Sexuality and U

Sexual Health

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What are my birth control options post partum?

Although in the first few weeks or months after delivery you may feel like you will never be sexual again, be assured that this will pass. Try not to worry too much about it. Patience and communication with your partner are very important. Depending on your plans for future pregnancy, there are a number of birth control (contraceptive methods) available. Don’t forget to protect yourself from pregnancy until you are ready for another child, as well as using condoms for infection protection if this is a newer relationship. Speak to your health care provider about any questions specific to your situation.

Below is a list pointing out the special considerations in the postpartum period.

For full details regarding all of these methods, see the birth control section of this website.

Oral contraceptive pill (OCP)
  • Can be started at 3 weeks if not breastfeeding
  • The combined pill (estrogen + a progestin) can decrease breast milk production so should not be started until at least 6 weeks postpartum.
  • The Progestin-Only Pill does not affect milk supply and can be used during breastfeeding. When combined with the decreased fertility of breastfeeding, it makes a great choice for breastfeeding Moms.
Contraceptive Patch or Vaginal Ring
  • Similar to the combined OCP; start at 3 weeks if not breastfeeding or 6 + weeks if breastfeeding
Injection Depo-Provera™
  • One shot every 12 weeks
  • Can be given immediately postpartum regardless of breastfeeding
  • No known effects on breast milk or infant ingestion of the hormone
Intrauterine Device or Intrauterine System
  • Inserted into uterus by a doctor more than 6 weeks after delivery
  • Reliable, long-term birth control for up to 5 years but can be removed at any time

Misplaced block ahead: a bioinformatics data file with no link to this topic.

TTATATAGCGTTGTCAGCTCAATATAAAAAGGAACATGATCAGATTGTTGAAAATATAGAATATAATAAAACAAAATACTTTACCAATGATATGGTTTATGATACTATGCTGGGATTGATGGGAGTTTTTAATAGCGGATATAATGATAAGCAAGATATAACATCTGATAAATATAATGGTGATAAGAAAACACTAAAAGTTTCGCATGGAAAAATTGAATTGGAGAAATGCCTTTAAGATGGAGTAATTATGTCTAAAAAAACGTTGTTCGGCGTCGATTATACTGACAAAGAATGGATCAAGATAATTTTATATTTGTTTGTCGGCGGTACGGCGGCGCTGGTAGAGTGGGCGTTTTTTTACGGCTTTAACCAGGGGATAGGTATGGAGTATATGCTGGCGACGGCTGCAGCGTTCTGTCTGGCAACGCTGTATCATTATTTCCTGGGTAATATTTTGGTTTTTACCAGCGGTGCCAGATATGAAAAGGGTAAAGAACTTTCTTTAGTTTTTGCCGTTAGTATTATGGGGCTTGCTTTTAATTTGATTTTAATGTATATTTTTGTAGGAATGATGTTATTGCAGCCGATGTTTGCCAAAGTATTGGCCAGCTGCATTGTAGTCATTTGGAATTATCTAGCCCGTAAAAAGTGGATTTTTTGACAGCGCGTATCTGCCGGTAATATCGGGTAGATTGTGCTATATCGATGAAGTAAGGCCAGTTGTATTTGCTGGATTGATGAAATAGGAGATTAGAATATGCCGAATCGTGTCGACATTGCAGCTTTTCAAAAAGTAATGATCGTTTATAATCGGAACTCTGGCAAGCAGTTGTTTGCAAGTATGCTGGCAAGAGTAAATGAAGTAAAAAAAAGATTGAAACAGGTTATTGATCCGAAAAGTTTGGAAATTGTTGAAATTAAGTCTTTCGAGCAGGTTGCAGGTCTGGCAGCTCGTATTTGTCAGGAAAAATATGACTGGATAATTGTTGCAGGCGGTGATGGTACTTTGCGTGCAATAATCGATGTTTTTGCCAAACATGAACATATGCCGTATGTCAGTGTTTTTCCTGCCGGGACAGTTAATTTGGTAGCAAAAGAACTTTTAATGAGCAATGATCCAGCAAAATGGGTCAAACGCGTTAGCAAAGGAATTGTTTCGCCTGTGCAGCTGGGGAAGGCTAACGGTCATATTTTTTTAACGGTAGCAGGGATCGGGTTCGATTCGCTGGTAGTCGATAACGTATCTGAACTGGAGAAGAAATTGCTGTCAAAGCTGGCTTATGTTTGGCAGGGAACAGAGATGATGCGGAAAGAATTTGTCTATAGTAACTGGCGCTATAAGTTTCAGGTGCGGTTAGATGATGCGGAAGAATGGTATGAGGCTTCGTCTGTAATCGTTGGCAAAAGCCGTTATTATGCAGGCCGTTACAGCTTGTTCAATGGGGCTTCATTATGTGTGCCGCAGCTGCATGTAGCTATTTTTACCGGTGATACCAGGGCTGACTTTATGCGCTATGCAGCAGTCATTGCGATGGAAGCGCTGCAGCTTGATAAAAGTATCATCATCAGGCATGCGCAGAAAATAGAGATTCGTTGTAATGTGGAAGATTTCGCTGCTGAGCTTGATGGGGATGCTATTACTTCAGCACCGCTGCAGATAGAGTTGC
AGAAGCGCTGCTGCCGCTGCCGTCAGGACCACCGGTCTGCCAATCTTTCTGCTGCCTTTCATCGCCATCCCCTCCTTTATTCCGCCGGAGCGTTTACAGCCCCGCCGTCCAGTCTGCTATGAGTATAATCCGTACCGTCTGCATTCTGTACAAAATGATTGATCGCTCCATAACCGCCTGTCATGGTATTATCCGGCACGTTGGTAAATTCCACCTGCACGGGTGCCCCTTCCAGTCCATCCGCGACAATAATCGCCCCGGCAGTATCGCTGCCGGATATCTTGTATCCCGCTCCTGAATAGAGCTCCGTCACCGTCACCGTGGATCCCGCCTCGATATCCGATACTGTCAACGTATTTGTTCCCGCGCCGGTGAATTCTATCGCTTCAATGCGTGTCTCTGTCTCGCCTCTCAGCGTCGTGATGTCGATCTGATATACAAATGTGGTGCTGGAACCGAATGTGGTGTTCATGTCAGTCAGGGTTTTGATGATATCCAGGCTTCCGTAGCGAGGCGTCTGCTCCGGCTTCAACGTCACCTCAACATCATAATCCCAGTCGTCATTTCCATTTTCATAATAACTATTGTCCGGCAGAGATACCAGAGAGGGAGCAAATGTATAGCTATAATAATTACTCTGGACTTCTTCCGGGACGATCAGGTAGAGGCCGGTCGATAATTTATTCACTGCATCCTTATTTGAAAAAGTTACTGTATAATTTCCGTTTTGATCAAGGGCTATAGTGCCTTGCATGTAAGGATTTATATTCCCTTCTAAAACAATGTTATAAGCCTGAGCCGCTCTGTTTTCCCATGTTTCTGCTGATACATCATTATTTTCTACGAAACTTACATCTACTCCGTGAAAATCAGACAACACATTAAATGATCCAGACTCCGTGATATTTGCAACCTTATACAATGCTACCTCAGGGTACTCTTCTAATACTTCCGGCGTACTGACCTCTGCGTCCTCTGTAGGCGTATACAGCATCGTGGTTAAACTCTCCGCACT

• The hormonal intrauterine system is as effective as tubal ligation
Barrier Methods
  • Hormone-free, only needed when you are actually having sex
  • Condoms can be used anytime, and are commonly used temporarily while breastfeeding or to space out babies
  • Use non-spermicidal condoms with lots of extra water-based lubricant to avoid vaginal irritation
  • Diaphragms and cervical caps need to be re-fitted at 6 weeks postpartum
Emergency Contraception
  • Emergency Contraception (EC) pills are effective up to 5 days after unprotected intercourse but best if used within the first 24-48 hours.
  • Emergency IUD is available up to 7 days after unprotected intercourse

Female sterilization = tubal ligation

  • Permanent; only for couples who are absolutely sure their family is complete
  • Abdominal surgery
  • Can be performed the day after delivery while still in hospital through a 2 – 3 cm incision at the belly button
  • Or, laparoscopically through one or 2 small incisions after 6 weeks
  • Or hysteroscopically, where two small coils are placed in the openings of the tubes into the uterus

Male sterilization = vasectomy

  • Permanent; only for couples who are absolutely sure their family is complete
  • An outpatient procedure
  • Less risk and more effective than tubal ligation